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http://ssrn.com/abstract=307241
 
 

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Big Field, Small Potatoes: An Empirical Assessment of EPA's Self-Audit Policy


Alexander Pfaff


Duke University - Policy, Economics, Environment; Duke University - Department of Psychology and Neuroscience

Chris William Sanchirico


University of Pennsylvania Law School; University of Pennsylvania Wharton School - Business Economics and Public Policy Department

John Lee


Columbia University, Graduate School of Arts and Sciences, Department of Economics

Daniel Prager


Columbia University, Graduate School of Arts and Sciences, Department of Economics

March 2004

UVA Law and Economics Research Paper No. 02-02

Abstract:     
Environmental self-auditing by private firms is generally thought to both deserve and require encouragement. Firms can audit themselves more cheaply and effectively than can regulators, but too often are deterred for fear that the information they uncover will be used against them. To reduce this disincentive, the EPA's Audit Policy lowers punitive fines when firms promptly disclose and correct violations that they themselves discover. While some contend that the Audit Policy is inadequate, EPA touts its success, presenting as evidence the policy's track record to date. Yet our examination of that track record leads us to question EPA's conclusions. While the policy appears to have encouraged firms to self-audit in a number of instances, a comparison of the violations uncovered in these cases with those detected by standard enforcement practices suggests that the typical self-audited violation is relatively minor. For instance, cases arising under the Audit Policy are more likely to concern reporting violations, rather than emissions. The relative insignificance of self-audited violations raises a number of broader policy questions, including whether the Audit Policy could and should be revised to play a larger role in regulatory enforcement.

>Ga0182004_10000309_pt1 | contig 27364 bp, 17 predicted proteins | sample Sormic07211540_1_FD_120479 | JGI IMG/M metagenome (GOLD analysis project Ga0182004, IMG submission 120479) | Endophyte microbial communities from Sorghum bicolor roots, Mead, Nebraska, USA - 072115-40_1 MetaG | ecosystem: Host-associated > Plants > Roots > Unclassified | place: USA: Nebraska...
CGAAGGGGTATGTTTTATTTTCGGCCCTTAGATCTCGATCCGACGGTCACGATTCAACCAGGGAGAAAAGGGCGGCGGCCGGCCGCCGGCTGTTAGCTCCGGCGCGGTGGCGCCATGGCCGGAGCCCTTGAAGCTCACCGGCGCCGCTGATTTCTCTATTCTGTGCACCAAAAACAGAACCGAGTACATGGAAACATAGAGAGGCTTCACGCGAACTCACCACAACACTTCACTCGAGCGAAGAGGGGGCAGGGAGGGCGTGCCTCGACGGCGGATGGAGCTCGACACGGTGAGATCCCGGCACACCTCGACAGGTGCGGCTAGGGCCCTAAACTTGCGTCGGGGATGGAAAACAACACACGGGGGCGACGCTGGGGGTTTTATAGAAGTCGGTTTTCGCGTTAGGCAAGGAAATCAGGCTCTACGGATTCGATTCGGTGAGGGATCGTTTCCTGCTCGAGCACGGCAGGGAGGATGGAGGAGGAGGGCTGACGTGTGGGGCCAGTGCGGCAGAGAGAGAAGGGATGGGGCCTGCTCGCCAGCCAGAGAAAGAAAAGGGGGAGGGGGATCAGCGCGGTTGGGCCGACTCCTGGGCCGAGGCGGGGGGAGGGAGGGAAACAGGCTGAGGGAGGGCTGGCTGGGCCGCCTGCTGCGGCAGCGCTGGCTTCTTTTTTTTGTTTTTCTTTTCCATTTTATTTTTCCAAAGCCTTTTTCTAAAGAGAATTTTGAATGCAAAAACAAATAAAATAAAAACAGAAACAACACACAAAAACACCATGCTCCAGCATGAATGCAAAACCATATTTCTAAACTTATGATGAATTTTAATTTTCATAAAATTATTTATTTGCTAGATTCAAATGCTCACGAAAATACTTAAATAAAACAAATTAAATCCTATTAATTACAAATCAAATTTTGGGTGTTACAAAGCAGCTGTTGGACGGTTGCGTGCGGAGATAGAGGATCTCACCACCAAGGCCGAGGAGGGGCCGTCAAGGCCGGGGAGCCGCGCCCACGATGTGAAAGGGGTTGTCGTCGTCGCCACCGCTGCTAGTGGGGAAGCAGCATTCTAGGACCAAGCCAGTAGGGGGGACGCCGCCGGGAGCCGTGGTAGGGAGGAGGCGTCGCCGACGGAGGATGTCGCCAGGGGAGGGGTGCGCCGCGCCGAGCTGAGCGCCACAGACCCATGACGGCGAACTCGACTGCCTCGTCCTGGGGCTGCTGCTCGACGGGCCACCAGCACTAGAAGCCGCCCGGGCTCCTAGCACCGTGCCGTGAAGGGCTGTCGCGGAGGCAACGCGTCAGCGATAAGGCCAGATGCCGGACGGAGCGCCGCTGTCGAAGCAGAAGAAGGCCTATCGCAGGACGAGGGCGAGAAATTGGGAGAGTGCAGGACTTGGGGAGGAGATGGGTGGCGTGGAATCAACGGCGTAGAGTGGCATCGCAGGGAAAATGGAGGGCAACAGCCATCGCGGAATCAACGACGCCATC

Number of Pages in PDF File: 30

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Date posted: November 23, 2004  

Suggested Citation

Pfaff, Alexander and Sanchirico, Chris William and Lee, John and Prager, Daniel, Big Field, Small Potatoes: An Empirical Assessment of EPA's Self-Audit Policy (March 2004). UVA Law and Economics Research Paper No. 02-02. Available at SSRN: http://ssrn.com/abstract=307241 or http://dx.doi.org/10.2139/ssrn.307241

Contact Information

Alexander Pfaff
Duke University - Policy, Economics, Environment ( email )
Box 90312
Durham, NC 27708
United States
Duke University - Department of Psychology and Neuroscience ( email )
Durham, NC 27708
United States
Chris William Sanchirico (Contact Author)
University of Pennsylvania Law School ( email )
3501 Sansom Street
Philadelphia, PA 19104
United States
215-898-4220 (Phone)
HOME PAGE: http://www.law.upenn.edu/faculty/csanchir/
University of Pennsylvania Wharton School - Business Economics and Public Policy Department
3641 Locust Walk
Philadelphia, PA 19104-6372
United States
John Lee
Columbia University, Graduate School of Arts and Sciences, Department of Economics ( email )
420 W. 118th Street
New York, NY 10027
United States
Daniel Prager
Columbia University, Graduate School of Arts and Sciences, Department of Economics ( email )
420 W. 118th Street
New York, NY 10027
United States
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